Saturday, 11 December 2010

Filipino push for interoperable electronic free flow tolling

Tito F. Hermoso in Business World Online argues that the Filipino government should put a little impetus into encouraging private concessionaires across the Philippines to established a transactions clearing house.   Why?  Because he believes the building blocks are already in place to establish a fully interoperable electronic free flow based tolling system across Filipino toll roads.

The Philippines has built an expressway network between major cities using private concessionaires with tolls, including using the European 5.8GHz standard for DSRC (Dedicated Short Range Communications) technology.  However, whilst that means the tags that motorists acquire for different toll roads can be read at all of the roads, the key is to have the systems behind the different toll roads operators communicating behind the scenes so that payment is seamless.   What is far more important is contractual interoperability, which is good for users, but not necessarily always seen as so by concessionaires.

In short, what Mr Hermoso is rightly calling for is for motorists to have one account with one concessionaire that enables the motorist to use toll roads from other concessionaires and for the account to be deducted for those roads as well.   This is the holy grail of interoperability, an objective of many national or state/regional transport authorities in different countries, but often not achieved either for technical or contractual reasons.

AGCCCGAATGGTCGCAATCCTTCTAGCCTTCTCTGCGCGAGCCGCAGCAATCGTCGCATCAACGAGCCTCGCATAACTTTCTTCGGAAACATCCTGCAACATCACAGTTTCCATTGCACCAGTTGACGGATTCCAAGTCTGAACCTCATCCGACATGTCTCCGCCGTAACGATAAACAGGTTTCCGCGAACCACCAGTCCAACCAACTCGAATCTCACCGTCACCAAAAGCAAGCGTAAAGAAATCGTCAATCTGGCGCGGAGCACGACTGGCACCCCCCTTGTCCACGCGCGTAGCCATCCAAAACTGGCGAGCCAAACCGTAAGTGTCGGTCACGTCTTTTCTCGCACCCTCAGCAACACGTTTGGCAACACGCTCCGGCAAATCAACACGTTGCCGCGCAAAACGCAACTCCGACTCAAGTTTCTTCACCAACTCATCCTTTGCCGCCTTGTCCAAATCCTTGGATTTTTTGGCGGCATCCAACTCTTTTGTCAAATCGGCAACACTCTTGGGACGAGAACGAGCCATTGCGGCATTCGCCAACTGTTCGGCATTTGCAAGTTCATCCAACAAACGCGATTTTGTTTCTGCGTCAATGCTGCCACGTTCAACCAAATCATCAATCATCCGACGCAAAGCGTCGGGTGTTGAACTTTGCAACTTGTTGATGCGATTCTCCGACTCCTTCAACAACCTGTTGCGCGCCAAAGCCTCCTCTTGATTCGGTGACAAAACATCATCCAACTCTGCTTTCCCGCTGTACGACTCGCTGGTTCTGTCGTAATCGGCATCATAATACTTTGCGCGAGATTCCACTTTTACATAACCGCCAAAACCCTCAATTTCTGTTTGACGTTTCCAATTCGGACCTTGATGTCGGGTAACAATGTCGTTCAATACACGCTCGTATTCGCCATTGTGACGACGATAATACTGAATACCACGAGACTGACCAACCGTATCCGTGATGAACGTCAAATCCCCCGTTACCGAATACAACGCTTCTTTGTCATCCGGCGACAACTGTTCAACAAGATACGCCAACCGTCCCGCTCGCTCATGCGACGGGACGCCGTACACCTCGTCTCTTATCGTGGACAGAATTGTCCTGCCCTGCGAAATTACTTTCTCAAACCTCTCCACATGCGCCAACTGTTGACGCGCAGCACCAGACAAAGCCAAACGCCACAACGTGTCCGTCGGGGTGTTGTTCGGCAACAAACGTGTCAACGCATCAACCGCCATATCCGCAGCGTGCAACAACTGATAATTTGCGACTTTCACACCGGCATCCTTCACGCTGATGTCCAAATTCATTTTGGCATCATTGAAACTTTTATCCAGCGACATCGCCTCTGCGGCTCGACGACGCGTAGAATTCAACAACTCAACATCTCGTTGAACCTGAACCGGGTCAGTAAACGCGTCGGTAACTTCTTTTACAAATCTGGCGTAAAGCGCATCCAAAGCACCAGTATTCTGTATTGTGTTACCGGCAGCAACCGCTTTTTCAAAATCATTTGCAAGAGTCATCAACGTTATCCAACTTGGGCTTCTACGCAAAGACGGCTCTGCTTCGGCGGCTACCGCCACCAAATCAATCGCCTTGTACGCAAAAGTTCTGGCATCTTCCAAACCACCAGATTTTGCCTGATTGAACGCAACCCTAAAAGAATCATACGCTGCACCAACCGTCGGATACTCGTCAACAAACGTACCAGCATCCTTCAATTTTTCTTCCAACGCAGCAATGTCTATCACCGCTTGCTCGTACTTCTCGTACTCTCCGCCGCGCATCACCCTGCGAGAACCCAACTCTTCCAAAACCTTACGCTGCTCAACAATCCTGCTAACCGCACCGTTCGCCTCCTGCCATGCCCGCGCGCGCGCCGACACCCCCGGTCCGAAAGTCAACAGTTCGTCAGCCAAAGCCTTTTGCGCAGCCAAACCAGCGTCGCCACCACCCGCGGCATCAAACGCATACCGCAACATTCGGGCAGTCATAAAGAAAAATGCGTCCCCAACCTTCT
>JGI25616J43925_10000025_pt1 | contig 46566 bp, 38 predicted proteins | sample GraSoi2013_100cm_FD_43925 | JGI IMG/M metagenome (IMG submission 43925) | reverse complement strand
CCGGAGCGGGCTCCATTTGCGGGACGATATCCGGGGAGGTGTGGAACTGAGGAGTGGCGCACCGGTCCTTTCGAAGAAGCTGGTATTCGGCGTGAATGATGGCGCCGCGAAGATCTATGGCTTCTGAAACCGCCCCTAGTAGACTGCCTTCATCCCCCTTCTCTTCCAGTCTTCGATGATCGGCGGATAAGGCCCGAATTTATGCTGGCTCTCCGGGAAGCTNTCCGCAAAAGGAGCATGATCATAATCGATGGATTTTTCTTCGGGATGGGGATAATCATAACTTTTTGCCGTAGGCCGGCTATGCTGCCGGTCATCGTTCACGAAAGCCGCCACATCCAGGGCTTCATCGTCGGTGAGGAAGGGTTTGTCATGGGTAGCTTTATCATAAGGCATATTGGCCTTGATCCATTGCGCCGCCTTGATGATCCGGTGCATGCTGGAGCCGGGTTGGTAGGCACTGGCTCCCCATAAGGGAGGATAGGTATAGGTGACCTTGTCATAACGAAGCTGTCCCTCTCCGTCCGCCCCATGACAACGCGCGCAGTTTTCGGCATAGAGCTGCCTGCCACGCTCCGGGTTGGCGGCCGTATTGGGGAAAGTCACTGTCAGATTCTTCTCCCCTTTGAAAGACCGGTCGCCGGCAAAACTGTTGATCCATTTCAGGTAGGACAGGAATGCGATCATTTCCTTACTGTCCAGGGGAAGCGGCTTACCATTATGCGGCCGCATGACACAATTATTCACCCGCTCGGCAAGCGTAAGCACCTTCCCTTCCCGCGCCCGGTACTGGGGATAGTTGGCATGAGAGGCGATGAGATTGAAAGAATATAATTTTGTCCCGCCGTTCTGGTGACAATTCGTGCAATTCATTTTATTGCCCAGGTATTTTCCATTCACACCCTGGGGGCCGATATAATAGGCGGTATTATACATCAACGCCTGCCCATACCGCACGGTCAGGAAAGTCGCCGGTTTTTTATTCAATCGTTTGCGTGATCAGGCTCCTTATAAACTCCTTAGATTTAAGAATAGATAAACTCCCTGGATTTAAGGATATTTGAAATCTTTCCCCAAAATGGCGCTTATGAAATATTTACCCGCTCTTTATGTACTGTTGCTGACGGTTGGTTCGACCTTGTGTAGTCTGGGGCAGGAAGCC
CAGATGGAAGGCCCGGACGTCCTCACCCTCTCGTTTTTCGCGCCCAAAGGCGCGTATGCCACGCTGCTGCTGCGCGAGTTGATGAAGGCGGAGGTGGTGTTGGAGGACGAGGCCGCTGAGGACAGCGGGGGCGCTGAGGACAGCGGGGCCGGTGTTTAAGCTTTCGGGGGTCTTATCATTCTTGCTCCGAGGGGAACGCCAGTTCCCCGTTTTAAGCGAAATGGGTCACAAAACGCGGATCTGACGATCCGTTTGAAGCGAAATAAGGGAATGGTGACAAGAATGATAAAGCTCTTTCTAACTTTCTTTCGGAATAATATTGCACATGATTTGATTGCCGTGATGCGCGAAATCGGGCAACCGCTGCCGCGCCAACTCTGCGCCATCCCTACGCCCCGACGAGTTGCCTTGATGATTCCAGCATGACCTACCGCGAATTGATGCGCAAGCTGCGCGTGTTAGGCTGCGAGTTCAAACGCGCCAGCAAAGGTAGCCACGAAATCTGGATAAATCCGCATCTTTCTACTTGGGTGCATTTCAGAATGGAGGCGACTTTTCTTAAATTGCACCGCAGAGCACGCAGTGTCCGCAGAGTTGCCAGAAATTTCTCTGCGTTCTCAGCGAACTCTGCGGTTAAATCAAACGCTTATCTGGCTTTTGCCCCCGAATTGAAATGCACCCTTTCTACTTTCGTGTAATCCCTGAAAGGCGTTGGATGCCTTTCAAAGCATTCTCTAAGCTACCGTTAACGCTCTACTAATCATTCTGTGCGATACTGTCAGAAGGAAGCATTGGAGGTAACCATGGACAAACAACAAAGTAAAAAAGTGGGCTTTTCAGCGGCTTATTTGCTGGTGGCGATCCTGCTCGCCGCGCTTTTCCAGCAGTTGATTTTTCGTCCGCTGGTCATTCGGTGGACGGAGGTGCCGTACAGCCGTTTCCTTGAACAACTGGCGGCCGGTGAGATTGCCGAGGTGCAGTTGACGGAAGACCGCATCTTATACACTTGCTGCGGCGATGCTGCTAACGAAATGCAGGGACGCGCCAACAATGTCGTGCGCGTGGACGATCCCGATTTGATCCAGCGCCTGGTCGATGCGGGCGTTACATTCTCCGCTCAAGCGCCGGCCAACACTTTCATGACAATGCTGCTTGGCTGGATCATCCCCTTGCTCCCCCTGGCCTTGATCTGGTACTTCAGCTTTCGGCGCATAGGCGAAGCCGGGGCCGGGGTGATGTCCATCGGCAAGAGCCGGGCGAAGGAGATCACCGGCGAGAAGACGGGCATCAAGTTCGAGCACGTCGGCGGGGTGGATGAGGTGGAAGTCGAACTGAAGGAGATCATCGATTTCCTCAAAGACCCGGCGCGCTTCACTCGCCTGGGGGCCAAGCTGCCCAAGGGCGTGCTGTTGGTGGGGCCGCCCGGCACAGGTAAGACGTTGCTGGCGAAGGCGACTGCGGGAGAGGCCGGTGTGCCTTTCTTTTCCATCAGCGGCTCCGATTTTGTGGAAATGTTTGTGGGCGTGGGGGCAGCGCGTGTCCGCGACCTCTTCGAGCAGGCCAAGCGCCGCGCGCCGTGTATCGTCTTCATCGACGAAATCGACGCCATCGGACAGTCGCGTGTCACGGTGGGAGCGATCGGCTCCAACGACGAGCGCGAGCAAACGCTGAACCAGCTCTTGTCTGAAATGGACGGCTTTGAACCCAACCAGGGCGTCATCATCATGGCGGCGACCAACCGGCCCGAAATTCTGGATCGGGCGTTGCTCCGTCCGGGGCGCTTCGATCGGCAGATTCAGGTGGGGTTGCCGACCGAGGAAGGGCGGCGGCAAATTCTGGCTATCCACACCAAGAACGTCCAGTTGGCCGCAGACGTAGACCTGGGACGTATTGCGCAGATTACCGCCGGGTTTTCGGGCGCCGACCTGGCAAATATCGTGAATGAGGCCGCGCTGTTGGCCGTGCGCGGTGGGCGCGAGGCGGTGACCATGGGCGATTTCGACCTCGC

Of course there should be adequate incentives for concessionaires to do this.  It is cheaper to have such accounts, and they would encourage usage of the toll roads.   However, it does depend on the number of transactions from account holders from different concessionaires making it worthwhile to handle the accounts.  A central clearing house makes all the difference, but the precedents in the tolling world are not as common as one might think. 

What he also suggests is that barriers be removed and for electronic tolling to be free flow, which of course requires high quality ANPR (Automatic Number Plate Recognition) systems, but more importantly clear number plates and an accurate motor vehicle licence plate registry.   I can't say that I am sure the Philippines is ready for that yet, but the aspiration is certainly laudable as one of the big negatives of tolling is the use of manual toll booths which can contribute to congested. 

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